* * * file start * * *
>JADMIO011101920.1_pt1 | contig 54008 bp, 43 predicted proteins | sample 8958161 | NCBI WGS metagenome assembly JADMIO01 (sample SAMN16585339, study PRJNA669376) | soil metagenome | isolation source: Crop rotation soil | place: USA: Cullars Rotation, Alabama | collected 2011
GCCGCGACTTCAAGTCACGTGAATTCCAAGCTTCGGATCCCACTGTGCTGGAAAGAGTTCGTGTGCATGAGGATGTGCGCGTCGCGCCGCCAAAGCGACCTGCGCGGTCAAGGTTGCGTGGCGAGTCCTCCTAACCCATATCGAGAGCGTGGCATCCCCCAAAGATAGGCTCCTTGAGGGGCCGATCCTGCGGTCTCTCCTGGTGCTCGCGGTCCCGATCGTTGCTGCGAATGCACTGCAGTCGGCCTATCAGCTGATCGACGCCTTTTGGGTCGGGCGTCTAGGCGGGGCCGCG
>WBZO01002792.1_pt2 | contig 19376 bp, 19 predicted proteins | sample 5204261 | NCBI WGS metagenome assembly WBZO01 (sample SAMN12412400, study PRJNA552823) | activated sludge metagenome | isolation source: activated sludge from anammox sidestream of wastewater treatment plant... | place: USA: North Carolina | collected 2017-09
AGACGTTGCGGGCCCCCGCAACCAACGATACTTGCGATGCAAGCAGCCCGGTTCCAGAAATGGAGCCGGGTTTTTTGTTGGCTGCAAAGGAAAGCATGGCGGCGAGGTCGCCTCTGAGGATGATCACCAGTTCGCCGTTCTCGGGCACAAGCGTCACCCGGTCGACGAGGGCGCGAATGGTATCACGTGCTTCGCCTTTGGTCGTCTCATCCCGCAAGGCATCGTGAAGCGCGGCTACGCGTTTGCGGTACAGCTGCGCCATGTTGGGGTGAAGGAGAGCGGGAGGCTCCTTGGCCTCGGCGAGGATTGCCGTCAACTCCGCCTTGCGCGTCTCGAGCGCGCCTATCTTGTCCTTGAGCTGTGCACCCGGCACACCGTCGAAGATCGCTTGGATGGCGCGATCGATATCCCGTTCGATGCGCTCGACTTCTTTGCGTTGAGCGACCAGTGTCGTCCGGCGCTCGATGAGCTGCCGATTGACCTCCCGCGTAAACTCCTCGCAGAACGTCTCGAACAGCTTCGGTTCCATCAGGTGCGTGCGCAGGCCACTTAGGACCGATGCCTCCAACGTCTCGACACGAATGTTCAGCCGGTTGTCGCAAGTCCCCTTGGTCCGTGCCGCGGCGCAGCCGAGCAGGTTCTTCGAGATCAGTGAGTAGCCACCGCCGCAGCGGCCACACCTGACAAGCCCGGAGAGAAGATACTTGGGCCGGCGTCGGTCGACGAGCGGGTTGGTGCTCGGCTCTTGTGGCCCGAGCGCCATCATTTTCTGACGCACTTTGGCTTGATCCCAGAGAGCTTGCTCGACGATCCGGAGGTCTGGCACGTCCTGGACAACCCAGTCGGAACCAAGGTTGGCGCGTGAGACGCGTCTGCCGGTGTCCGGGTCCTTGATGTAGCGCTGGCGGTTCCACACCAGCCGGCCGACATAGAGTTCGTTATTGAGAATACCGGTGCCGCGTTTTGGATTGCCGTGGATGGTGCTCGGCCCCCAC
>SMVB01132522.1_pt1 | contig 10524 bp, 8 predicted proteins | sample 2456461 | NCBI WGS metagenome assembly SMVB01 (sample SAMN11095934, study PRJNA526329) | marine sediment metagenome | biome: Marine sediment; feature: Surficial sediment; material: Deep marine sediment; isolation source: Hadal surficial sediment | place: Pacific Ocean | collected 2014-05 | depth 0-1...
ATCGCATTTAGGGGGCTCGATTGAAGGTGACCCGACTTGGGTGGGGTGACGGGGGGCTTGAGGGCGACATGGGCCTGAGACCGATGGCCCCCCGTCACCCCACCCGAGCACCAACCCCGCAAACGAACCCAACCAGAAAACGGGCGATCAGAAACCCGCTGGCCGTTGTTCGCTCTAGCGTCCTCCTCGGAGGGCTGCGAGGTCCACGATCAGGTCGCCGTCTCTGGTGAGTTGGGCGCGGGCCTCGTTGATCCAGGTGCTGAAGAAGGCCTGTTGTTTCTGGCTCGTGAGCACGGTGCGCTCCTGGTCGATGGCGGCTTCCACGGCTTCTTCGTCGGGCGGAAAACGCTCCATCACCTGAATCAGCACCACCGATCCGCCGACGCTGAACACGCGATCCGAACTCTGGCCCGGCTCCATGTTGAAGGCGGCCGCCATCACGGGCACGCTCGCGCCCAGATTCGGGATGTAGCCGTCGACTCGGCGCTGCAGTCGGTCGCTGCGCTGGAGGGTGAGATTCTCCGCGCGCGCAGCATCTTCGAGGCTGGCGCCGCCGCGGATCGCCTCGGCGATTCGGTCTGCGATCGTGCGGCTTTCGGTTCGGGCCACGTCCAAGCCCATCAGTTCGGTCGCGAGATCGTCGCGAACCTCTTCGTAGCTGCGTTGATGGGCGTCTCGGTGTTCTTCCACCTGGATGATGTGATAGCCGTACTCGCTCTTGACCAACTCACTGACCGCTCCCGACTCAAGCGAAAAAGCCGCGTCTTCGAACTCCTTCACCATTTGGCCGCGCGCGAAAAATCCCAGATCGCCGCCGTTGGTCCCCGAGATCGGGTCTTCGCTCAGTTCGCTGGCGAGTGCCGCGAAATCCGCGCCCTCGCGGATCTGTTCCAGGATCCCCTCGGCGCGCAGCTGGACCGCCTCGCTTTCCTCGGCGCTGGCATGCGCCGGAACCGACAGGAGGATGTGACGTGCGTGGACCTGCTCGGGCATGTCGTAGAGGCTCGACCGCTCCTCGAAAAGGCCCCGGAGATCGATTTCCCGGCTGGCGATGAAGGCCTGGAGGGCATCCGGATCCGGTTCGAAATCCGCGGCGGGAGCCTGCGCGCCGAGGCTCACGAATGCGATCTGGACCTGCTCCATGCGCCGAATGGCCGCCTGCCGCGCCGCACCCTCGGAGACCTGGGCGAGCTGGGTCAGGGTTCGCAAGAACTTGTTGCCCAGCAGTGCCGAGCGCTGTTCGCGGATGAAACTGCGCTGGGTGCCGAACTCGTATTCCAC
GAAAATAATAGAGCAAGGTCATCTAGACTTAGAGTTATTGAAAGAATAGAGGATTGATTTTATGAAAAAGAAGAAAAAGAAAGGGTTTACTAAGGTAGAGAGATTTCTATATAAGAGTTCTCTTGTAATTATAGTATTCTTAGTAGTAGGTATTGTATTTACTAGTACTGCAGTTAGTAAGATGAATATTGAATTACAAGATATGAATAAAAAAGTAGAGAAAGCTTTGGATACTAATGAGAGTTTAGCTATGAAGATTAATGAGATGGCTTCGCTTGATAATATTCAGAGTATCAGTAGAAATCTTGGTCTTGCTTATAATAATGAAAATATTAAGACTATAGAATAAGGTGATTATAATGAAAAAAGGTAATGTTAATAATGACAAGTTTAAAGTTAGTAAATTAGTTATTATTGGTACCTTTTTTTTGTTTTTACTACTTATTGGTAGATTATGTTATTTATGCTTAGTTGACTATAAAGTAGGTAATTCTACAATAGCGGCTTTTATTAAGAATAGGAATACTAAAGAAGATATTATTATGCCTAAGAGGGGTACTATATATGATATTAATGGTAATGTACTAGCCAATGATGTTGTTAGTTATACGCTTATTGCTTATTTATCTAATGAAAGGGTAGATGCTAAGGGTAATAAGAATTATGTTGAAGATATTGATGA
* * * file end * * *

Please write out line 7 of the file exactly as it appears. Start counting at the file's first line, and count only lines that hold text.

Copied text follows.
GAAAATAATAGAGCAAGGTCATCTAGACTTAGAGTTATTGAAAGAATAGAGGATTGATTTTATGAAAAAGAAGAAAAAGAAAGGGTTTACTAAGGTAGAGAGATTTCTATATAAGAGTTCTCTTGTAATTATAGTATTCTTAGTAGTAGGTATTGTATTTACTAGTACTGCAGTTAGTAAGATGAATATTGAATTACAAGATATGAATAAAAAAGTAGAGAAAGCTTTGGATACTAATGAGAGTTTAGCTATGAAGATTAATGAGATGGCTTCGCTTGATAATATTCAGAGTATCAGTAGAAATCTTGGTCTTGCTTATAATAATGAAAATATTAAGACTATAGAATAAGGTGATTATAATGAAAAAAGGTAATGTTAATAATGACAAGTTTAAAGTTAGTAAATTAGTTATTATTGGTACCTTTTTTTTGTTTTTACTACTTATTGGTAGATTATGTTATTTATGCTTAGTTGACTATAAAGTAGGTAATTCTACAATAGCGGCTTTTATTAAGAATAGGAATACTAAAGAAGATATTATTATGCCTAAGAGGGGTACTATATATGATATTAATGGTAATGTACTAGCCAATGATGTTGTTAGTTATACGCTTATTGCTTATTTATCTAATGAAAGGGTAGATGCTAAGGGTAATAAGAATTATGTTGAAGATATTGATGA